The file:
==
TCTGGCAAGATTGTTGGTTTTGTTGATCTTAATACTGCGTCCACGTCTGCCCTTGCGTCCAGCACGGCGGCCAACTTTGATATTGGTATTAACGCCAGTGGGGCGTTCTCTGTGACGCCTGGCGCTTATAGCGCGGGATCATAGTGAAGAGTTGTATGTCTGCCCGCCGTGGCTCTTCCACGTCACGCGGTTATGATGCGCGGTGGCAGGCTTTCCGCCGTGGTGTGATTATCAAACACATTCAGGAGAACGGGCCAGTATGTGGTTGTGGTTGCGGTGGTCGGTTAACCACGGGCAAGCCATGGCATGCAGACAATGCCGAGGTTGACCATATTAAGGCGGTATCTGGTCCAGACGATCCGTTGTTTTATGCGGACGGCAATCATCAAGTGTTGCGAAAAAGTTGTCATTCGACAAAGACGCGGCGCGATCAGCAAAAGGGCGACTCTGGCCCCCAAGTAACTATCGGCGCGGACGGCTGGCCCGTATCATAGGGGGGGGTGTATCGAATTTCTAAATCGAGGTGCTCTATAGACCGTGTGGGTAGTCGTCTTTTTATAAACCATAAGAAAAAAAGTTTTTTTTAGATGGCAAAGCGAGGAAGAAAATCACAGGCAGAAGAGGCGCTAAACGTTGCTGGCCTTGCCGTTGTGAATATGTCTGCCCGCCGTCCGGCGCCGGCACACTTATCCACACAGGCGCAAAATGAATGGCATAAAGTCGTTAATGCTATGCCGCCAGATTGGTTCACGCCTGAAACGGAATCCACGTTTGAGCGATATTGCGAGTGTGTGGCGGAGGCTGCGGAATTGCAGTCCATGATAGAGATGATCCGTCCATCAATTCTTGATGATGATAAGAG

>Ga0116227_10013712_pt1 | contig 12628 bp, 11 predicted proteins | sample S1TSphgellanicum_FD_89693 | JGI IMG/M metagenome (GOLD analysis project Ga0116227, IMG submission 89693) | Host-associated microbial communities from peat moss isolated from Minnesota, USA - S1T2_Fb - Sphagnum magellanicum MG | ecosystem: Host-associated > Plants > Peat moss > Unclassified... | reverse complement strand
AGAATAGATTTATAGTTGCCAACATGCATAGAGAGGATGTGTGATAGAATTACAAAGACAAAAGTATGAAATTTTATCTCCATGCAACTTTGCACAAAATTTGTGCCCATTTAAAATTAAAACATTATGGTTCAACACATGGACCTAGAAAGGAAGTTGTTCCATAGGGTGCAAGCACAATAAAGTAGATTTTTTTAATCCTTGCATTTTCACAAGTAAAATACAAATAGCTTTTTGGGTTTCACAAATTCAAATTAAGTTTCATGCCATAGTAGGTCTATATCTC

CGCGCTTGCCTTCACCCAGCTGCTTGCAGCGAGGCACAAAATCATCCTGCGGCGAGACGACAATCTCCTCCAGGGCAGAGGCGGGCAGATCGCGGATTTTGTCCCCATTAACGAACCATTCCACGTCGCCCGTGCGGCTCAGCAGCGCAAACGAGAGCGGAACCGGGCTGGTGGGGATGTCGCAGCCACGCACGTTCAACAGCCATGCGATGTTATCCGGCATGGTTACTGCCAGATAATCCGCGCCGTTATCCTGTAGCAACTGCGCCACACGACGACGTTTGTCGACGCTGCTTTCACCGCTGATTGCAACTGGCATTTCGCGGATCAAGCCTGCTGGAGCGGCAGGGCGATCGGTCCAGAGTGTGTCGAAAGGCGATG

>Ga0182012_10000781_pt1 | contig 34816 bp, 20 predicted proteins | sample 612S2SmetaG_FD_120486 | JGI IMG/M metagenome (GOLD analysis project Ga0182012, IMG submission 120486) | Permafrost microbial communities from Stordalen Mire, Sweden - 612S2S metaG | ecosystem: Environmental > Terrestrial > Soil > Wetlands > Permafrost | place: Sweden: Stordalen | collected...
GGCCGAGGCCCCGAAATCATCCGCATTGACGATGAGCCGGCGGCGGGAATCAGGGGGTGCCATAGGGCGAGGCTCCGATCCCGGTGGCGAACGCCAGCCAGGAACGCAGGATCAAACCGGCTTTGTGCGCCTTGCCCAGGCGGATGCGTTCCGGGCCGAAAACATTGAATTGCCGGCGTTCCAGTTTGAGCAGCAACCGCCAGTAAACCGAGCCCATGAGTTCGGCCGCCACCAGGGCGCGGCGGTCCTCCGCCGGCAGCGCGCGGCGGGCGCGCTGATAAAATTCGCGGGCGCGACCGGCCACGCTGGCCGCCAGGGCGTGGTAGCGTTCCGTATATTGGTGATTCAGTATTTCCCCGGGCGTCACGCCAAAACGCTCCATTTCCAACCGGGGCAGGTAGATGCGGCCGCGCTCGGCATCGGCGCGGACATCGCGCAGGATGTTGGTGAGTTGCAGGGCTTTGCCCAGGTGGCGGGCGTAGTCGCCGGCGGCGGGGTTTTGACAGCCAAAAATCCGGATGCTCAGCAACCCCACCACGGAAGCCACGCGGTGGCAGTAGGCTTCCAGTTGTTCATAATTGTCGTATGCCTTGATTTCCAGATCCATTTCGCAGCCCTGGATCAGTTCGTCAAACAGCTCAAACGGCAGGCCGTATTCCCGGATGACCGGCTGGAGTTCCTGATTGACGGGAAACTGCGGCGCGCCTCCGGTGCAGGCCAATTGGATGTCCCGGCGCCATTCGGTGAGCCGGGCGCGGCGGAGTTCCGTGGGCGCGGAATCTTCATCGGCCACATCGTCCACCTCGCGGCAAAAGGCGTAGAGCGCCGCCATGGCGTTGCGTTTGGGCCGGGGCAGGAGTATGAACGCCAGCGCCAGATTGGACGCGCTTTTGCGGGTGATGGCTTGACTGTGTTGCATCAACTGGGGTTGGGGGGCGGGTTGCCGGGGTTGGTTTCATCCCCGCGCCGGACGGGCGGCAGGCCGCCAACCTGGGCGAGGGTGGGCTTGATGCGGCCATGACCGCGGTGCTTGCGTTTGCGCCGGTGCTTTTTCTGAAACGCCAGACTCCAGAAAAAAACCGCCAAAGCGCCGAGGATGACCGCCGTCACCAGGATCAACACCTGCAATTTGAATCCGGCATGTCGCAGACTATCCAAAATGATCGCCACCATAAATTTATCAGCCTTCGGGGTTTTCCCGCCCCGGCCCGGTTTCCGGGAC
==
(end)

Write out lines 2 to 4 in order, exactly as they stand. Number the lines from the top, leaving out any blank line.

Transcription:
>Ga0116227_10013712_pt1 | contig 12628 bp, 11 predicted proteins | sample S1TSphgellanicum_FD_89693 | JGI IMG/M metagenome (GOLD analysis project Ga0116227, IMG submission 89693) | Host-associated microbial communities from peat moss isolated from Minnesota, USA - S1T2_Fb - Sphagnum magellanicum MG | ecosystem: Host-associated > Plants > Peat moss > Unclassified... | reverse complement strand
AGAATAGATTTATAGTTGCCAACATGCATAGAGAGGATGTGTGATAGAATTACAAAGACAAAAGTATGAAATTTTATCTCCATGCAACTTTGCACAAAATTTGTGCCCATTTAAAATTAAAACATTATGGTTCAACACATGGACCTAGAAAGGAAGTTGTTCCATAGGGTGCAAGCACAATAAAGTAGATTTTTTTAATCCTTGCATTTTCACAAGTAAAATACAAATAGCTTTTTGGGTTTCACAAATTCAAATTAAGTTTCATGCCATAGTAGGTCTATATCTC

CGCGCTTGCCTTCACCCAGCTGCTTGCAGCGAGGCACAAAATCATCCTGCGGCGAGACGACAATCTCCTCCAGGGCAGAGGCGGGCAGATCGCGGATTTTGTCCCCATTAACGAACCATTCCACGTCGCCCGTGCGGCTCAGCAGCGCAAACGAGAGCGGAACCGGGCTGGTGGGGATGTCGCAGCCACGCACGTTCAACAGCCATGCGATGTTATCCGGCATGGTTACTGCCAGATAATCCGCGCCGTTATCCTGTAGCAACTGCGCCACACGACGACGTTTGTCGACGCTGCTTTCACCGCTGATTGCAACTGGCATTTCGCGGATCAAGCCTGCTGGAGCGGCAGGGCGATCGGTCCAGAGTGTGTCGAAAGGCGATG